• They receive a contract in a language they do not understand
  • They have to pay for the ‘opportunity’
  • The job seems too good to be true
  • They must relocate, but are given few details

Or someone who is:

  • Suddenly showered with gifts or money
  • Developing a close, fast-moving relationship (possibly over social media)
  • Distancing themselves from friends and family
  • In a controlling relationship

Someone who is trafficked may:

  • Have another person speak for them
  • Talk in a rehearsed way
  • Be escorted at all times
  • Not control their own mobile phone
  • Be unable to contact family or friends
  • Move often
  • Be anxious, submissive, withdrawn
  • Appear afraid of making their partner/boss mad
  • Fear authorities
  • Avoid eye contact

Trafficking victims may:

  • Dress to look older
  • Not dress appropriately for the season
  • Show signs of abuse or confinement
  • Have untreated medical issues
  • Seem underfed or tired
  • Show signs of addiction

Trafficking victims may have:

  • Few or no personal belongings
  • No bank account or financial records
  • No passport or ID, or a false ID
  • No cash, or excessive amounts of cash
  • No mobile phone, or more than one
  • Several hotel keys

As part of organized crime

Human traffickers may act alone or as part of a criminal organization such as a gang.

Human trafficking has been linked to helping fuel street gang operations that are also involved in other criminal activities, like illegal gun trafficking and drug sales. Traffickers may force their victims to commit crimes on their behalf, like shoplifting, mailbox theft, recruiting other victims, or filing fraudulent refugee or social assistance claims, all to benefit the trafficker.

Who human trafficking affects

Learn more

Who human trafficking affects

Anybody can be a victim, but some people are at higher risk.

Myth or Fact?

Many people in Canada don’t fully understand the issue of human trafficking. Learn more about some of the common myths surrounding this problem. 

Myth: Human trafficking involves being willingly smuggled across borders in shipping containers. Fact: Human trafficking is not the same as human smuggling. Human trafficking happens without victims consent and can occur both within borders or across borders, or without transporting victims at all. Learn more about the differences.
Myth: Human trafficking doesn’t happen in Canada. Fact: Human trafficking is happening in communities across Canada. Between 2009-2019, over two-thirds of reported cases of human trafficking were reported in Ontario. In general, human trafficking tends to take place in cities, like Toronto, Ottawa, Montréal and Halifax.Footnote 1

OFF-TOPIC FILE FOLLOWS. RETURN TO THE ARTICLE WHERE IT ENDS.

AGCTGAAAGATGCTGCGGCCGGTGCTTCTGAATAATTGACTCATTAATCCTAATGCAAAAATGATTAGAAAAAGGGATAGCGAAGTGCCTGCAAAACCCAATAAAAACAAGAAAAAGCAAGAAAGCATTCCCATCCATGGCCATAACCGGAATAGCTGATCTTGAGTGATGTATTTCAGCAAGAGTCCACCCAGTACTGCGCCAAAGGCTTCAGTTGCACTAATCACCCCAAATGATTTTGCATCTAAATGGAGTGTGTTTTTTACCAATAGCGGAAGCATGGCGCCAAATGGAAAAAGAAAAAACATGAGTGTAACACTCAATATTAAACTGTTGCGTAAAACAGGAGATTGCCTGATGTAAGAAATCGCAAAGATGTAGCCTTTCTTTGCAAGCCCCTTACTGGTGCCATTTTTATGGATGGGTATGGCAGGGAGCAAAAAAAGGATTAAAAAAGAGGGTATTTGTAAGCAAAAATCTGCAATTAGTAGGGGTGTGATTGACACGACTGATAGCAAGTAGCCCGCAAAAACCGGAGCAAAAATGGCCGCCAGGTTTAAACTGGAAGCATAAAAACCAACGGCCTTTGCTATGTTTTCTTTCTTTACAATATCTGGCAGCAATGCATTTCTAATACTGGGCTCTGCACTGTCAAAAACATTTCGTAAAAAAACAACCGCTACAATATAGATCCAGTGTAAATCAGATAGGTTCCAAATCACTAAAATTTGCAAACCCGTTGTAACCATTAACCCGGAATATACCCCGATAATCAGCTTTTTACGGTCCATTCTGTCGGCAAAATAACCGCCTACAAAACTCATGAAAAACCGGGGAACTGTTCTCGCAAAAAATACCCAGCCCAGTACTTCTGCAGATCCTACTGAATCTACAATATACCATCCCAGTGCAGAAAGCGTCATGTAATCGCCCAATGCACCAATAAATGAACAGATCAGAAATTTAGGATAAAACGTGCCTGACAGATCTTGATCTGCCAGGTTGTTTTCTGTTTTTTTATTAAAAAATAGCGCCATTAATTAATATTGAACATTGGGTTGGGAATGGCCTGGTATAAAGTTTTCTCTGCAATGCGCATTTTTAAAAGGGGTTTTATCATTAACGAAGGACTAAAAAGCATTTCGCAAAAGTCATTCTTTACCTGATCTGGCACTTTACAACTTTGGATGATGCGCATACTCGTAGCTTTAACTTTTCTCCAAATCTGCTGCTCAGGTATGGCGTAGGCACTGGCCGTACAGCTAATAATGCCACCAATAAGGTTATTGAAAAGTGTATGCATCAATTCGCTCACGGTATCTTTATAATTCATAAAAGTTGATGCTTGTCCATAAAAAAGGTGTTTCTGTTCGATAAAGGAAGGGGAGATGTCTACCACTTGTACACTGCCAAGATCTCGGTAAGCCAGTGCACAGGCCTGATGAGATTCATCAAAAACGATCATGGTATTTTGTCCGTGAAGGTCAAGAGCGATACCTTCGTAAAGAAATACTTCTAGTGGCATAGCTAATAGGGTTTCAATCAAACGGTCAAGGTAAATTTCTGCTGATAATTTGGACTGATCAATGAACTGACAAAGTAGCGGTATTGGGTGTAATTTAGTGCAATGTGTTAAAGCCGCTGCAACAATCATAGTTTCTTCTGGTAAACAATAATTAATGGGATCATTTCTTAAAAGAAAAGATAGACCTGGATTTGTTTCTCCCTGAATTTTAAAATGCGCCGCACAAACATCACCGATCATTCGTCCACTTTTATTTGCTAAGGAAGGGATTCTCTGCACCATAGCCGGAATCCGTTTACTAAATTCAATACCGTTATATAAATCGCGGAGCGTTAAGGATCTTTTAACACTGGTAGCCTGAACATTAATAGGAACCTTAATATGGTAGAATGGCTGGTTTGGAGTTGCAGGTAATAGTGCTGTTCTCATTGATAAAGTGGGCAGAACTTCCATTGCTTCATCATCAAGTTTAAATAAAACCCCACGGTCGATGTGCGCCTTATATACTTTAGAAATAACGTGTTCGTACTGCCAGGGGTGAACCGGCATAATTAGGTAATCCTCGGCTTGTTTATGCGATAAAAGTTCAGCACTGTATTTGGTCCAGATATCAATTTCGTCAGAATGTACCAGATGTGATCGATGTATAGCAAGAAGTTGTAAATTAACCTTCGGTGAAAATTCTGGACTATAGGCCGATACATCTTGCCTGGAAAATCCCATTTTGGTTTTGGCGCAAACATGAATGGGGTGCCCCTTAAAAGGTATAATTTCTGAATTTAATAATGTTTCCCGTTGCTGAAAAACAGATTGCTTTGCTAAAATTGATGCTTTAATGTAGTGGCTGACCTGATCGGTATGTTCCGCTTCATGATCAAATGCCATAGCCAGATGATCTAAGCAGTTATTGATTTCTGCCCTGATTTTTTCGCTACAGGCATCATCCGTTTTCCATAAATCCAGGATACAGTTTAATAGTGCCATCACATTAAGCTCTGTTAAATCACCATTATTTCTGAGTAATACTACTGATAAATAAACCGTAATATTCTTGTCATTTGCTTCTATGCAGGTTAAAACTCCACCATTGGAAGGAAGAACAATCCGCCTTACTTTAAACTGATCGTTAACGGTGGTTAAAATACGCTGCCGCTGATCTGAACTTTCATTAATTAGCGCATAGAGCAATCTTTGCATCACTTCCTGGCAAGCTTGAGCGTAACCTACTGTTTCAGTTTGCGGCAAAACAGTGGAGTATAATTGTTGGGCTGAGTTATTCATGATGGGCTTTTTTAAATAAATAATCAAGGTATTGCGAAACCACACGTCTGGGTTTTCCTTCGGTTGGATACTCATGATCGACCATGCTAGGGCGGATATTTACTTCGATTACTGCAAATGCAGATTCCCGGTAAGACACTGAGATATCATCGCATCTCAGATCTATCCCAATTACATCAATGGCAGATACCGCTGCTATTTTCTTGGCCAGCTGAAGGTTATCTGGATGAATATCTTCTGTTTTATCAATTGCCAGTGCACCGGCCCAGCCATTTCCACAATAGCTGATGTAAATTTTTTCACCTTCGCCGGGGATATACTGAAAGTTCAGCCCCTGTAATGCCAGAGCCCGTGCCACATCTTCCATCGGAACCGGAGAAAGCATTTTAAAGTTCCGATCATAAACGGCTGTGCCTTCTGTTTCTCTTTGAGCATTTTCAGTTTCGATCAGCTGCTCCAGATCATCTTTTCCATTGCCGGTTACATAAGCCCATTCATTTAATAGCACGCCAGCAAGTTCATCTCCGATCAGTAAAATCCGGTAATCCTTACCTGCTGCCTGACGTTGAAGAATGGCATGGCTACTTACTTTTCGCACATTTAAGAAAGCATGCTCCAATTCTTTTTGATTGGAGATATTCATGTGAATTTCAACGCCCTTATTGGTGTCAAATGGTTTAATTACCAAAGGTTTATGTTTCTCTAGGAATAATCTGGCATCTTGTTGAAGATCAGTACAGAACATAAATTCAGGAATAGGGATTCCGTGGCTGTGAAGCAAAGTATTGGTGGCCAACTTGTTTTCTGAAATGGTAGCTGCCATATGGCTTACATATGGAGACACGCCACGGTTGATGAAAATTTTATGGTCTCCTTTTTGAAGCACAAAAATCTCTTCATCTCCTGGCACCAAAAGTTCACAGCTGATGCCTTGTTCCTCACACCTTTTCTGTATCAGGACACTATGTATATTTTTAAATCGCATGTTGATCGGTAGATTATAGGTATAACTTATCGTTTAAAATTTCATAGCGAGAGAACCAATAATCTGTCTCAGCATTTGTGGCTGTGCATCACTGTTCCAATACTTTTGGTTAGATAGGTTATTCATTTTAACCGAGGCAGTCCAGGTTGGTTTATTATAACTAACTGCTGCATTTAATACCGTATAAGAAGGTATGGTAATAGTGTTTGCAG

Myth: Human traffickers only target strangers. Fact: While traffickers can target strangers, victims are often trafficked by someone they know, like a past or current intimate partner, family member, friend, co-worker, or boss.
Myth: Human trafficking only happens to women and girls. Fact: No one is immune to human trafficking. While most victims of reported cases are women and girls, men and boys are also victims of trafficking. People of all gender identities and expressions can be trafficked.
Myth: Human trafficking always involves physical violence. Fact: Human trafficking can involve physical violence, but in many cases it doesn’t. Human traffickers may control victims through other means like threats of deportation, emotional abuse, manipulation, and abuse of trust or power.
Myth: Human trafficking victims can always just leave. Fact: In many cases, victims are controlled and monitored by traffickers. Threats of violence, intimidation and fear of punishment or further isolation often prevent victims from leaving the situation.

Are You Seeing Warning Signs?

How to respond if you think someone you know is being trafficked

How to respond if you  think someone you know is being trafficked

Anybody can be a victim, but some people are at higher risk.

Are You Being Trafficked?

Are You Being  Trafficked?

What to do if you think you’re being groomed or exploited